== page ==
BOOKS: The New Work of Dogs & The Dogs of Bedlam Farm
From ANIMAL PEOPLE, November 2004:
Two books by Jon Katz–
The New Work of Dogs:
Tending to life, love, and family
2003. 237 pages, paperback. $13.95.
The Dogs of Bedlam Farm:
An Adventure with Sixteen Sheep,
Three Dogs, Two Donkeys, and Me
2004. 260 pages, hardcover. $22.95.
Both from Random House (1745 Broadway, New York, NY 10019).
“Bedlam” is defined by the Columbia Encyclopedia as “a place,
scene, or state of uproar and confusion.”
The term derives from a Cockney corruption of the name of the
Bethlehem Hospital, the most prominent mental institution in Britain
from as early as 1329, and definitely after 1403, until 1930.
From 1670 until 1770, Bedlam supported itself by collecting
admission fees from those who wished to view and perhaps torment the
lunatics. Among the first successes of the organized humane movement
in Britain was securing passage of the 1774 Madhouse Act. This
introduced medical inspection and oversight of madhouses, to try to
keep a fast-growing private madhouse industry from perpetuating the
abuses that occurred at Bedlam.
Perceiving how the Madhouse Act presaged the 1822 passage of
the first British animal protection law and the 1835 British ban on
dogfighting and cockfighting may be difficult in retrospect, but at
the time there was a direct linear relationship. Before Humanity
Dick Martin et al could halt animal fighting as entertainment, they
had to halt comparable mistreatment of humans who had been reduced to
None of this has anything to do with The Dogs of Bedlam Farm,
while the relationship of sheep-farming to humane work may seem
Jon Katz, however, is much better known as a dog trainer than as a
sheep farmer, as author of a column abut dogs for the online
magazine Slate, and as cohost of Dog Talk, a monthly Northeast
Public Radio program.
When Katz bought his small farm in upstate New York and moved
there with three border collies, his sheep, and a donkey, he
discovered that he had embarked on a life-altering experience.
Until then, despite his involvement with dogs, his life had
centered on writing news, commentary, and several successful
mystery novels pertaining to the introduction of the Internet to
“What better place to test my notions about dogs and humans
than here, with border collies and a bunch of sheep? Could I learn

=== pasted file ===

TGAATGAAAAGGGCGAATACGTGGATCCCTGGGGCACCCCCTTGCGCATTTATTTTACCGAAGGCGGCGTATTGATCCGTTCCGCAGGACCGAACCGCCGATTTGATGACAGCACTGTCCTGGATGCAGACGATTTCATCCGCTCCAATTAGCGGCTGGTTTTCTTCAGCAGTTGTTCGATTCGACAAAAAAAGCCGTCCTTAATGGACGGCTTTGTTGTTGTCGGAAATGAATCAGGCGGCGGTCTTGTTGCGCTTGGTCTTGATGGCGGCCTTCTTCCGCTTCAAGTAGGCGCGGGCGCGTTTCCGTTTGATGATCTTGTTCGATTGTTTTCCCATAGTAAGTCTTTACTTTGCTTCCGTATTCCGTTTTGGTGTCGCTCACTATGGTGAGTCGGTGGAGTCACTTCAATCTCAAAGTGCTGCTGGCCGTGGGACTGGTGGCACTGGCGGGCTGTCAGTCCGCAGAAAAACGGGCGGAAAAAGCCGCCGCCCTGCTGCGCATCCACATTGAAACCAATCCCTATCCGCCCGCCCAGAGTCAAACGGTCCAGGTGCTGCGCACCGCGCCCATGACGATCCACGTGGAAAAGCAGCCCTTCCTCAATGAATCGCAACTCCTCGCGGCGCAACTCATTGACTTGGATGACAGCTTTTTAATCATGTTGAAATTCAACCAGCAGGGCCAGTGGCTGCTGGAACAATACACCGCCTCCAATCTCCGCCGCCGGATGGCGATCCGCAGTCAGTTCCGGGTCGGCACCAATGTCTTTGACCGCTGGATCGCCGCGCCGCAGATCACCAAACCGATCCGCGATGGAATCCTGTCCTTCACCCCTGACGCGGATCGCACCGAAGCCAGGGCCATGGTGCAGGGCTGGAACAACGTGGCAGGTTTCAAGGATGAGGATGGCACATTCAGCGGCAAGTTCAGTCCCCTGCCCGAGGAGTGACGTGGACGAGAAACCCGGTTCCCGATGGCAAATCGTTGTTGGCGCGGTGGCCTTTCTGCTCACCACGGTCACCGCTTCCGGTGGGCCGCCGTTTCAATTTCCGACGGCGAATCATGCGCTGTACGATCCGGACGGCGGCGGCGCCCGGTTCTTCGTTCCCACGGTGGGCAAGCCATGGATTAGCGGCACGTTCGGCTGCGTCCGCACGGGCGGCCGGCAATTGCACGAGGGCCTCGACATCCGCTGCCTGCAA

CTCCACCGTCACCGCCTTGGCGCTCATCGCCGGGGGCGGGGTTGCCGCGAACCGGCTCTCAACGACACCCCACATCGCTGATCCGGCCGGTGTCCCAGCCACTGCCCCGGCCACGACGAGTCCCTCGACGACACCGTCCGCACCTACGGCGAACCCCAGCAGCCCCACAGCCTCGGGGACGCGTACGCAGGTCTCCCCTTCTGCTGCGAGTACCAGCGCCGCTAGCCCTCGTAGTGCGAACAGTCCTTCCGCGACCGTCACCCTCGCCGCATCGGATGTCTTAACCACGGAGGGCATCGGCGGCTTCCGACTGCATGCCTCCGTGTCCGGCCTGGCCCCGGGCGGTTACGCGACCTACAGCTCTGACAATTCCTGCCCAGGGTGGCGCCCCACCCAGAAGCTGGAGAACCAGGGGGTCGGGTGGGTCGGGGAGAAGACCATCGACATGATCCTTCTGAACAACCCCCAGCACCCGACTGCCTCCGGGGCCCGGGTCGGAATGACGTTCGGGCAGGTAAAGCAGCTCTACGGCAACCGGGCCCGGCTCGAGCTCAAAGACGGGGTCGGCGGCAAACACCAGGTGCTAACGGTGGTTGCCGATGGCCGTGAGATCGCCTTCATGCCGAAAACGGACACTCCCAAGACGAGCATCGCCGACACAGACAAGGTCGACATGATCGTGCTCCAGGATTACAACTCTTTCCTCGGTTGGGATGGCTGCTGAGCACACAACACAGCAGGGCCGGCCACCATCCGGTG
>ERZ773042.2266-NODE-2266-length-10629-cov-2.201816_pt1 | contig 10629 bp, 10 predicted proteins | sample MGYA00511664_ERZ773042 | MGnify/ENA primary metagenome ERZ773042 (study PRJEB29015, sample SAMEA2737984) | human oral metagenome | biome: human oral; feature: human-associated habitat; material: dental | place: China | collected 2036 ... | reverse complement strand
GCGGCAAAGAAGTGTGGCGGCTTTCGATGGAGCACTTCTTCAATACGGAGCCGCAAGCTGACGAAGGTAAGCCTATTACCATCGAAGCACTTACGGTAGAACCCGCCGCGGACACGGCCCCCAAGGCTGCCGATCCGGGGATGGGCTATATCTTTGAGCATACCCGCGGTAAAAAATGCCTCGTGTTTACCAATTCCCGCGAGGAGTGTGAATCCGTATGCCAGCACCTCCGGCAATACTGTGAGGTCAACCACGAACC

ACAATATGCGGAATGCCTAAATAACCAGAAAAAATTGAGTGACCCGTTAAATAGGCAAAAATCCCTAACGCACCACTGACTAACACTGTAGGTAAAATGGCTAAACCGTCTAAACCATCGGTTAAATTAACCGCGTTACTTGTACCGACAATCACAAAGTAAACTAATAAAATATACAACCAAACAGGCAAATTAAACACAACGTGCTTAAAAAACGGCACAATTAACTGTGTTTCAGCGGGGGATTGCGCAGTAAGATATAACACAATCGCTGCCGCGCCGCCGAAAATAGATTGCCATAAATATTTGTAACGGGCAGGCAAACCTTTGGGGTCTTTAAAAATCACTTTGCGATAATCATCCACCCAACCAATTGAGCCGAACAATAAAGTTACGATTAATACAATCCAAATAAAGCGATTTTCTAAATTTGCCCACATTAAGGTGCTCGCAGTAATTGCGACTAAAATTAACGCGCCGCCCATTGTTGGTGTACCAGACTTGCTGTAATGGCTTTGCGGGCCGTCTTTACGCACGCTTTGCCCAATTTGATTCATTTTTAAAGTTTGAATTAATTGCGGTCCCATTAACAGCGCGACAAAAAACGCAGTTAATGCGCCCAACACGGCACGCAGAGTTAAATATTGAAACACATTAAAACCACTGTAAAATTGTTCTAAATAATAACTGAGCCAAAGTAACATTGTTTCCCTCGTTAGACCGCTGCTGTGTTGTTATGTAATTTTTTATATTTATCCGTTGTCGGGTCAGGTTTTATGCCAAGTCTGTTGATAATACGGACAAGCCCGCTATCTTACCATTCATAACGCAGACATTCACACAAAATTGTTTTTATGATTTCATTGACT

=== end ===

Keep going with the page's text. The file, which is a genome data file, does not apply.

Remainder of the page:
to be a better human? The four of us and our little band of animals
tucked away on a hillside through a glorious fall, the bitter
upstate winter, and a cold, muddy spring filled with lambing, could
probably find out,” Katz theorized.
Katz found out how rigorous and demanding farm life can be.
Enduring the winters, competing for a living against giant food
conglomerates and factory farms, small farmers survive through
hardiness, self-reliance, and occasional help from others in the
usually closely knit rural community.
Katz and his border collies found a useful role in the
farming community by helping others to solve various animal problems.
“Every few weeks, I got a call that began, ‘Are you the dog
guy?'”, Katz writes,
“‘Yes,’ I’d say, ‘I’m the dog guy.’ And, as I proudly
announced to Paula (Katz’s wife), after a few months Orson (one of
the collies) and I had earned $80, several pies, and three dozen
Katz writes with humor and insight into his own personality
defects. This is a touching book about self-realization and the
bond between some people and their dogs.
The Dogs of Bedlam Farm is the 12th book Katz has written.
His 11th is The New Work of Dogs, in which he argues that the roles
of dogs are evolving, and that providing emotional help to humans is
in truth a job, just as much as herding sheep or guarding property
was the job of dogs in the past.
Katz describes how dogs eased the pain and isolation of women
going through painful divorces and suffering terminal illness, a
young man in a tough, poor neighborhood, people who turn to their
dogs when they cannot talk to their families, and an ailing old man
who just needs company.
Katz also points out how some people find meaning in
otherwise empty lives by working to rescue dogs.
Cats likewise fill these roles for many people, but the
empathic and emotionally responsive nature of dogs especially well
equips them for the work.
Katz reminds readers what happens to companion dogs when the
human perception of need for them no longer exists, and that humans
have a moral obligation to remember their needs.
“It is important to grasp the truth of our relationship with
dogs,” Katz concluded, “for their sakes and ours. We need to
understand more about what we are asking them to do and why. Failing
to do that can put dogs, and our relationships with them, at risk.
If we ask too much of them they will suffer. We will become
disenchanted with them and, in some cases, fail to get the kind of
help we really need.” –Bev Pervan